Knowing that the letter in the painting is made from the pulped material of a whole newspaper, we contemplate the universe of lost meaning, the ephemerality of information, the irrelevance of particular events to the totality of infinite space and endless time, the fundamental homogeneity of all actions at the level of molecular truth, the meaninglessness of the ‘knowledge’, ‘information’, ‘crises’, ‘war’, ‘peace’, ‘politics’, ‘births, deaths and marriages’, relative to the births and deaths of stars and galaxies, to the beginning and end of the Universe.

Clement Greenberg’s ghost turns once more in the rectilinear grave of high modernism. We are looking at a Jules Olitski, a Clyfford Still, a Barnett Newman; or at least we are ‘reading’ the painting before us through these iconic presences, these historic, modernist ‘filters’. ‘Flatness’, Edge Consciousness’, ‘Truth to Materials’, ‘The Physicality of the Painting as Object’. All of these parameters are evoked by Toren’s playful and yet highly serious physical and philosophical deconstruction of a cultural artefact; The Times, which is at the same time a ‘throw-away’ item, and a trope for stability, regularity, ‘Truth’, and society. The discarded newspaper has been transformed into an object of high culture. Embedded within the matter of the ‘paint’ is not only the ink which carried the putrefying cargo of ‘meaning’, but also the ‘white spaces’, without which the text would cease to exist.


What is one were to make a painting using nothing but a painting? It is no used to leave the canvas as it is, like its precursors; Toren is not so much interested in the cul-de-sac of the ‘final’ or ‘last’ painting as he is in exploring from the ‘inside’ the very constituents of the practice of painting. The series ‘Pidgin Paintings’ was begun in 1986 and is still in progress. Pidgin English, as spoken in many of the former colonies of the Empire, is an approximation of the ‘mother’ tongue. A phonetic, oral language that evolves out of the necessity for the indigenous population to communicate with the colonizer, a witty and ironic response to the imposition of the dominant culture’s language.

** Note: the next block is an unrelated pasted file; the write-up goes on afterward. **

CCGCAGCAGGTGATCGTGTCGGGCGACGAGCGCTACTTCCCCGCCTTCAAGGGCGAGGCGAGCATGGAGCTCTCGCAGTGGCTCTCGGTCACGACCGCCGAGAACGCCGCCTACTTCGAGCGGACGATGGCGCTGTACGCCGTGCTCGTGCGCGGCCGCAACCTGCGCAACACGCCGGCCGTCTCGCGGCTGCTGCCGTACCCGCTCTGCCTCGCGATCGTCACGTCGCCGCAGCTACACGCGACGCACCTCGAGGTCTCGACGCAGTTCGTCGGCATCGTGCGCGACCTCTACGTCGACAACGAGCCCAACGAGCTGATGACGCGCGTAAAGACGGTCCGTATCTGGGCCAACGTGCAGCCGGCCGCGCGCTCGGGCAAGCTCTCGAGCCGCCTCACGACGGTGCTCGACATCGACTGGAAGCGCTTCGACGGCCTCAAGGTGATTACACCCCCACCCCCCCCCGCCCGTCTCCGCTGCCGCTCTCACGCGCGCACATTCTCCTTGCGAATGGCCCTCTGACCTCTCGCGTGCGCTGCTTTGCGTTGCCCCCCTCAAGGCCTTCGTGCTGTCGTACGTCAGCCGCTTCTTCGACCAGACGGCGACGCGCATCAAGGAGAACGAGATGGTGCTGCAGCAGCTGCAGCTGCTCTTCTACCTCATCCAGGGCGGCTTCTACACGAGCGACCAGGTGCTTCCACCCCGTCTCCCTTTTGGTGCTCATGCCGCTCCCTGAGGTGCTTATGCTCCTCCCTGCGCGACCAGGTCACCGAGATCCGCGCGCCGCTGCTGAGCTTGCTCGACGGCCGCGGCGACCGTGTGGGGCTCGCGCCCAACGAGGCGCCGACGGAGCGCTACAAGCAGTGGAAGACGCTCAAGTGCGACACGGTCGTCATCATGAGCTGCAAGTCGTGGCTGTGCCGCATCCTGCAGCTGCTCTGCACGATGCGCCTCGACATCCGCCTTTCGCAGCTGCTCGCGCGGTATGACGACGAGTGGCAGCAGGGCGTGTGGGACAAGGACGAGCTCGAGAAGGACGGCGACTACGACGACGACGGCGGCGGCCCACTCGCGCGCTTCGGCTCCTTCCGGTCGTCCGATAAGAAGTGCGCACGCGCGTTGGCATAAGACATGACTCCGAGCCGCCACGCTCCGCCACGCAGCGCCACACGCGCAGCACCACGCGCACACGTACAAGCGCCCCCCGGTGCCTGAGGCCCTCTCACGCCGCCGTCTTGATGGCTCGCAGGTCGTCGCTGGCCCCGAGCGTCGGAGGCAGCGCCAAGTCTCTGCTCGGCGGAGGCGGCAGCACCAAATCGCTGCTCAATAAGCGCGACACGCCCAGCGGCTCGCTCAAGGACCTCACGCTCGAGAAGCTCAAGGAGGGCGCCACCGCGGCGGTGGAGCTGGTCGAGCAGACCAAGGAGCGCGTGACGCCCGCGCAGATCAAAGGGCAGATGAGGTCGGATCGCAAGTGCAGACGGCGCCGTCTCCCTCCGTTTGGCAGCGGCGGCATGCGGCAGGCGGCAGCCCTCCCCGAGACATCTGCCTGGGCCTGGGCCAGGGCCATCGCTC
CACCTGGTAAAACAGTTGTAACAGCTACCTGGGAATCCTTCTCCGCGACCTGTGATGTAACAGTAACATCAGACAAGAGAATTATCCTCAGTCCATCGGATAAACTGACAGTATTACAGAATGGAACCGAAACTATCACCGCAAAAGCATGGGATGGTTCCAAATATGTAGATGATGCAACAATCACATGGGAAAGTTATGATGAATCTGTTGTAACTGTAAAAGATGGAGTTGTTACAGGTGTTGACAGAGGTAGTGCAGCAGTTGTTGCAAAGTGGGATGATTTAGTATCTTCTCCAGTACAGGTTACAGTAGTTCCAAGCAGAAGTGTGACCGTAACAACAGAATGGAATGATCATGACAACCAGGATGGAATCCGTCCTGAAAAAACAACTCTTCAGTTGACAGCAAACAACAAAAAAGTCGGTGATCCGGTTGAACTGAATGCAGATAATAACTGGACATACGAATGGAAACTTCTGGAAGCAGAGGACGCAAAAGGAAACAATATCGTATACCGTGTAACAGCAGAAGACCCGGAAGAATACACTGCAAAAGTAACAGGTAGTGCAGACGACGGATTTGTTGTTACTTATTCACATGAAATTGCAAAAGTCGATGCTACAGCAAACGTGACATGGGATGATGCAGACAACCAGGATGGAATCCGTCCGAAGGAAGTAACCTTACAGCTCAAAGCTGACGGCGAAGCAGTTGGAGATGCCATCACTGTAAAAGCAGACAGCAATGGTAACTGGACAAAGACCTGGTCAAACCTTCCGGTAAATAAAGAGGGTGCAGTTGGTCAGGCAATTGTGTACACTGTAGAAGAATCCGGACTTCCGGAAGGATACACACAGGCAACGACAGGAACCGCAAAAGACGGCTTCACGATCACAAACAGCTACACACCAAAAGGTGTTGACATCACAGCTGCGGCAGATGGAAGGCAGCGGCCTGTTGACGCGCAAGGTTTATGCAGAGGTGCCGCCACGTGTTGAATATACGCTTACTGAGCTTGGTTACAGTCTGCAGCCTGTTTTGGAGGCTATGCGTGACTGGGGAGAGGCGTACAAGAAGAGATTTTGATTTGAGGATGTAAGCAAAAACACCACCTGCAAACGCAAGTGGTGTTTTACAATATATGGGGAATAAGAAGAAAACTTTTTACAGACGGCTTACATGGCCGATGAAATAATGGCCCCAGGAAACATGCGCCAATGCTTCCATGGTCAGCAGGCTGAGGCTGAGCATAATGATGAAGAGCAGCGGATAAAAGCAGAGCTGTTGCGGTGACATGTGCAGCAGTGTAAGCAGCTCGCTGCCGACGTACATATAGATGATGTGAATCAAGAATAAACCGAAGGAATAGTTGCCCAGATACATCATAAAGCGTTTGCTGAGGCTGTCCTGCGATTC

The ‘Pidgin Paintings’ are similarly a response to the dominant language of official art. Like Pidgin English they take the basic elements of the language of painting, break them down, and use the constituent elements to build a means of communication based on the approximate rendering of that language, a shorthand for the received modalities of the accepted processes of representation.

Stretching up a large canvas and slicing out huge swathes of fabric, Toren then proceeds to pulp the resulting material, mix it with a clear binder, and apply it as ‘paint’ to the remainder of the canvas. We have here a perfect trope of the ultimate self-reflexive painting; an abstract painting which is at the same time a representational painting, in that it is a painting of a painting, made from a painting; but the painting is ultimately a picture of the process of its own creation, which is paradoxically facilitated through its own destruction.